"Klingensmith, James Haslem, Daniel McFarland and John M. Higbee dug a grave in the field near Cedar City, and that night, about 12 o'clock, went to Anderson's house and ordered him to make ready to obey Council. Anderson got up... and without a word of remonstrance accompanied those that he believed were carrying out the will of the "Almighty God." They went to the place where the grave was prepared; Anderson knelt upon the side of the grave and prayed. Klingensmith and his company then cut Anderson's throat from ear to ear and held him so that his blood ran into the grave.
"As soon as he was dead they dressed him in his clean clothes, threw him into the grave and buried him. They then carried his bloody clothing back to his family, and gave them to his wife to wash... She obeyed their orders.... Anderson was killed just before the Mountain Meadows massacre. The killing of Anderson was then considered a religious duty and a just act. It was justified by all the people, for they were bound by the same covenants, and the least word of objection to thus treating the man who had broken his covenant would have brought the same fate upon the person who was so foolish as to raise his voce against any act committed by order of the Church authorities."( Confessions of John D. Lee, Photo-reprint of 1877 edition, pages 282-283)
"I knew of many men being killed in Nauvoo... and I know of many a man who was quietly put out of the way by the orders of Joseph and his Apostles while the Church was there." (Ibid., page 284) Lee also revealed another very cruel practice which took place both in Nauvoo, Illinois, and in early Utah:
"In Utah it has been the custom with the Priesthood to make eunuchs of such men as were obnoxious to the leaders. This was done for a double purpose: first, it gave a perfect revenge, and next, it left the poor victim a living example to others of the dangers of disobeying counsel and not living as ordered by the Priesthood.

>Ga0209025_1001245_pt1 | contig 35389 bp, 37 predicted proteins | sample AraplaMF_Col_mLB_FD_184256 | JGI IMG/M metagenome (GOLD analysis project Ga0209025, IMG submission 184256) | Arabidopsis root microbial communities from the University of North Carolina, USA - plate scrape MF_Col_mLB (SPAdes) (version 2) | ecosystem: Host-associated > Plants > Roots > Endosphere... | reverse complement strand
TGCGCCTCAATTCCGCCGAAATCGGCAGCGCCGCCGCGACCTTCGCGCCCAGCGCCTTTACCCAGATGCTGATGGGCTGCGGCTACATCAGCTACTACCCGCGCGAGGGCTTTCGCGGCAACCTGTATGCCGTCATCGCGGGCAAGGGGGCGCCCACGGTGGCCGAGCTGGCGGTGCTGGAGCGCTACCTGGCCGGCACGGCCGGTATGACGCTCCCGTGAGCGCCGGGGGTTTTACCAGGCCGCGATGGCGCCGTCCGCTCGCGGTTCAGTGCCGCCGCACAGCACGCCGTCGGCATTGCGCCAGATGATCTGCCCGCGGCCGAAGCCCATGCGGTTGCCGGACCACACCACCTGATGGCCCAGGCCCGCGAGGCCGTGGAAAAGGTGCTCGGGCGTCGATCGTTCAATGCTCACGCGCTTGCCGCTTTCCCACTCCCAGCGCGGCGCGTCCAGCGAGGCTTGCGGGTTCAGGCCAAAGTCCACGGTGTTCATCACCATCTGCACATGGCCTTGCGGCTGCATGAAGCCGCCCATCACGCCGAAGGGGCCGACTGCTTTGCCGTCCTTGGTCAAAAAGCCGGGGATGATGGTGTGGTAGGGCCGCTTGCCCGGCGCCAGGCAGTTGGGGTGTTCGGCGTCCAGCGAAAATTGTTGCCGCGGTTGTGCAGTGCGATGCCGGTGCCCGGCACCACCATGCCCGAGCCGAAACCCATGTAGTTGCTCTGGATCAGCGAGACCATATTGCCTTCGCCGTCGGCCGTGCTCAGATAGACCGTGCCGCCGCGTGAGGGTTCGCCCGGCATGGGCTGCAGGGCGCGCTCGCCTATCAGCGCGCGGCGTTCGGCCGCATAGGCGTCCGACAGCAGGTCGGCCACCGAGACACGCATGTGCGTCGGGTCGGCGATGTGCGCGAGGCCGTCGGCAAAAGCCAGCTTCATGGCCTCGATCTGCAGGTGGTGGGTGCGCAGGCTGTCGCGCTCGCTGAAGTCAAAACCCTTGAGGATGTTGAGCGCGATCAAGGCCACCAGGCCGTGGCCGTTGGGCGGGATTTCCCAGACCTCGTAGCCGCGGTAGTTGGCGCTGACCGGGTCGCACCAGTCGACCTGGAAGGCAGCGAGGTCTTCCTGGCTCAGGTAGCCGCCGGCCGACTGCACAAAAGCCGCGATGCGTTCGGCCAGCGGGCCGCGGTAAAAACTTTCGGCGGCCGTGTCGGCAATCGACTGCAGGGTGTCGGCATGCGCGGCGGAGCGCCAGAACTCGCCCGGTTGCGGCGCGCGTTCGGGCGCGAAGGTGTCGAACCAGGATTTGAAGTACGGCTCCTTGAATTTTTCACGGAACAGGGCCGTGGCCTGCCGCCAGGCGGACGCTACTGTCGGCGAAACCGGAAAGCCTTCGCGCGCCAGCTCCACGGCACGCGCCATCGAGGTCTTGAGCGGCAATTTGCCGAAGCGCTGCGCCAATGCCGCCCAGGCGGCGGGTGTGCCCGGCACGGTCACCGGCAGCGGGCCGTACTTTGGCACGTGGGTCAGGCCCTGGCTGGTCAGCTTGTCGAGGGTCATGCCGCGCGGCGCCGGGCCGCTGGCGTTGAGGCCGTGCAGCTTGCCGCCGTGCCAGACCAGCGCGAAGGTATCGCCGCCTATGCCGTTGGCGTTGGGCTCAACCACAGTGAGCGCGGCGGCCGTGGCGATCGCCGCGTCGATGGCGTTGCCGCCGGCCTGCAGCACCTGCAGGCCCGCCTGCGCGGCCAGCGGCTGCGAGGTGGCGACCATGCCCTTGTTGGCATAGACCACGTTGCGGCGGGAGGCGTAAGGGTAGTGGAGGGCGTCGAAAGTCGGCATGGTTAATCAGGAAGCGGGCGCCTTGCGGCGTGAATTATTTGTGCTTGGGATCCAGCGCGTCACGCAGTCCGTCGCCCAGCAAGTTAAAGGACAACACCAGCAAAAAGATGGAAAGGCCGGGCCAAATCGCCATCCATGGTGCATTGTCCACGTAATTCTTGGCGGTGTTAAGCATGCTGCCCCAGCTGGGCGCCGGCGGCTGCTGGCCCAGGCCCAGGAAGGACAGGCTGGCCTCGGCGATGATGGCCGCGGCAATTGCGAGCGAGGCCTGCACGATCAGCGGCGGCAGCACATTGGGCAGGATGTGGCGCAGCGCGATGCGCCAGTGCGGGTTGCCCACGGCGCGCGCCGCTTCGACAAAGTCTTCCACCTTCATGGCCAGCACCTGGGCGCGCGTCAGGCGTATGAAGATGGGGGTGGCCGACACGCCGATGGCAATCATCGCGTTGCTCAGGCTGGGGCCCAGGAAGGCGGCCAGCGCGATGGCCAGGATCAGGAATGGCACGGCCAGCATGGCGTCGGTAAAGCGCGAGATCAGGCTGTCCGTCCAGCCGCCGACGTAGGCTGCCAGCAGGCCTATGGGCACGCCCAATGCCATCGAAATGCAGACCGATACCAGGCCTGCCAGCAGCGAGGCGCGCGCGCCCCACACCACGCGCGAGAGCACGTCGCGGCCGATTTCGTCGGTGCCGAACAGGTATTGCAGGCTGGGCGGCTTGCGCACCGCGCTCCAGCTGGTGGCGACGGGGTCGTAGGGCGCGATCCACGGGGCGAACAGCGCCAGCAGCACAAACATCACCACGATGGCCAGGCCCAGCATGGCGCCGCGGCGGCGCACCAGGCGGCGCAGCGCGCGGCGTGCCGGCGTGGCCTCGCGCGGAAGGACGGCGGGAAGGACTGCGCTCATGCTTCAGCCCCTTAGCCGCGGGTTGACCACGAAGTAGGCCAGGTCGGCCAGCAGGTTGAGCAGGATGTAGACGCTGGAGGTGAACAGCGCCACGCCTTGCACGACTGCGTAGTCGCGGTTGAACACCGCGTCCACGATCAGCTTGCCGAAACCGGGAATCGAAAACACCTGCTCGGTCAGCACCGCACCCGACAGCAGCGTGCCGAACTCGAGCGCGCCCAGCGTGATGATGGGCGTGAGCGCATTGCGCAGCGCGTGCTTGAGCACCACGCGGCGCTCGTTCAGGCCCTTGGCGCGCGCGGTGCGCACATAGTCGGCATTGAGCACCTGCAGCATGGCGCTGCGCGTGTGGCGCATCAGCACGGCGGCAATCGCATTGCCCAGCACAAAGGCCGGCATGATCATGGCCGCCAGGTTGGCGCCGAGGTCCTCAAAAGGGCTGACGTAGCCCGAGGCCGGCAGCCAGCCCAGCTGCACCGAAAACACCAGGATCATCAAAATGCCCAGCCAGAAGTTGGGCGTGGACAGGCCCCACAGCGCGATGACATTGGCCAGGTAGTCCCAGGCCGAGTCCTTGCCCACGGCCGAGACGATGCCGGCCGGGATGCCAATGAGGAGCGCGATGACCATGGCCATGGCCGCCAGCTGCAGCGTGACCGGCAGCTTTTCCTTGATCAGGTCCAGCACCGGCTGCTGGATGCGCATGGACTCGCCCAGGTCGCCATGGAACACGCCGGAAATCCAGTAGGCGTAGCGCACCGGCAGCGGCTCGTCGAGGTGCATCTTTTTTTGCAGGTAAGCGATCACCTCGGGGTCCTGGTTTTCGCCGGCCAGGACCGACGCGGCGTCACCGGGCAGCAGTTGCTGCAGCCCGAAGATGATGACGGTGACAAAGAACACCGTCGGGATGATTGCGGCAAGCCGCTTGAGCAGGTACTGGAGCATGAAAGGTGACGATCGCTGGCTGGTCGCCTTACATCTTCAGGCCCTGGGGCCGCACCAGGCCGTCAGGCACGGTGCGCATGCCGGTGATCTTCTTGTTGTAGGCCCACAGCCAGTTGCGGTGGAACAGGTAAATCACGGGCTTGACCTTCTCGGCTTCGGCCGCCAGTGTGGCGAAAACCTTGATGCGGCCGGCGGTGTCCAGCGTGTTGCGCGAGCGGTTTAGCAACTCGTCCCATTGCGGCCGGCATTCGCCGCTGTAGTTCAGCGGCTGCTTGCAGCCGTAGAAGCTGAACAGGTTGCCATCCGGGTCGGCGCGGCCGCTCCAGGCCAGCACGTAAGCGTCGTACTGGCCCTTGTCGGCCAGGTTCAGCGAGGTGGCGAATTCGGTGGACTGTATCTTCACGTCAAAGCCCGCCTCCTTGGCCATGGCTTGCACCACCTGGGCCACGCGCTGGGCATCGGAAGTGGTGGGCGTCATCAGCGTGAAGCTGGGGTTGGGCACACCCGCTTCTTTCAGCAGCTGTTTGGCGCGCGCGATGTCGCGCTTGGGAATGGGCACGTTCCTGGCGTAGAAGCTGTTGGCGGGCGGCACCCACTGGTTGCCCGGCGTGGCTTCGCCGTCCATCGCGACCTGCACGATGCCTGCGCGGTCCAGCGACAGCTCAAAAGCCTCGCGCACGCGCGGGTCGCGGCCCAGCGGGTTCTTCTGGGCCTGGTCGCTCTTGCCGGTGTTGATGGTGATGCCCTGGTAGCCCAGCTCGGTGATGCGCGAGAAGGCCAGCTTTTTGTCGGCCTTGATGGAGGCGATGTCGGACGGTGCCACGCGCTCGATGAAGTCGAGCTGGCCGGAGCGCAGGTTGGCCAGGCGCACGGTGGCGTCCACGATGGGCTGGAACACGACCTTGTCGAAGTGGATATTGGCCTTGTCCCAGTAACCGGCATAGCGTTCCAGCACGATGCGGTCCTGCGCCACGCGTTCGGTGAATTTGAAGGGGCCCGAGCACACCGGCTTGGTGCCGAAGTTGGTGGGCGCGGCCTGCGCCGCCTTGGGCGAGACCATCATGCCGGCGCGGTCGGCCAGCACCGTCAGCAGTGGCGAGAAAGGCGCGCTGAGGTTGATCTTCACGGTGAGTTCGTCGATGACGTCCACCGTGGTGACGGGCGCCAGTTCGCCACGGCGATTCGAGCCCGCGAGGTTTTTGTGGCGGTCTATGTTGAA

"The girl continued obstinate.... the authorities called on the young man and directed him to give up the young woman. This he steadfastly refused to do.... He remained true to his intended, and said he would die before he would surrender his intended wife to the embraces of another.... The young man was ordered to go on a mission to some distant locality... But the mission was refused...
"It was then determined that the rebellious young man must be forced by harsh treatment to respect the advice and orders of the Priesthood. His fate was left to Bishop Snow for his decision. He decided that the young man should be castrated; Snow saying, 'When that is done, he will not be liable to want the girl badly, and she will listen to reason when she knows that her lover is no longer a man.'
"It was then decided to call a meeting of the people who lived true to counsel, which was held in the school-house in Manti... The young man was there, and was again requested, ordered and threatened, to get him to surrender the young woman to Snow, but true to his plighted troth, he refused to consent to give up the girl. The lights were then put out. An attack was made on the young man. He was severely beaten, and then tied with his back down on a bench, when Bishop Snow took a bowie-knife, and performed the operation in a most brutal manner, and then took the portion severed from his victim and hung it up in the school-house on a nail, so that it could be seen by all who visited the house afterwards.
"The party then left the young man weltering in his blood, and in a lifeless condition. During the night he succeeded in releasing himself from his confinement, and dragged himself to some hay-stacks, where he lay until the next day, when he was discovered by his friends. The young man regained his health, but has been an idiot or quite lunatic ever since....
"After this outrage old Bishop Snow took occasion to getup a meeting... When all had assembled, the old man talked to the people about their duty to the Church, and their duty to obey counsel, and the dangers of refusal, and then publicly called attention to the mangled parts of the young man, that had been severed from his person, and stated that the deed had been done to teach the people that the counsel of the Priesthood must be obeyed. To make a long story short, I will say, the young woman was soon after forced into being sealed to Bishop Snow.
"Brigham Young... did nothing against Snow. He left him in charge as Bishop at Manti, and ordered the matter to be hushed up." ( Ibid., pages 284-286)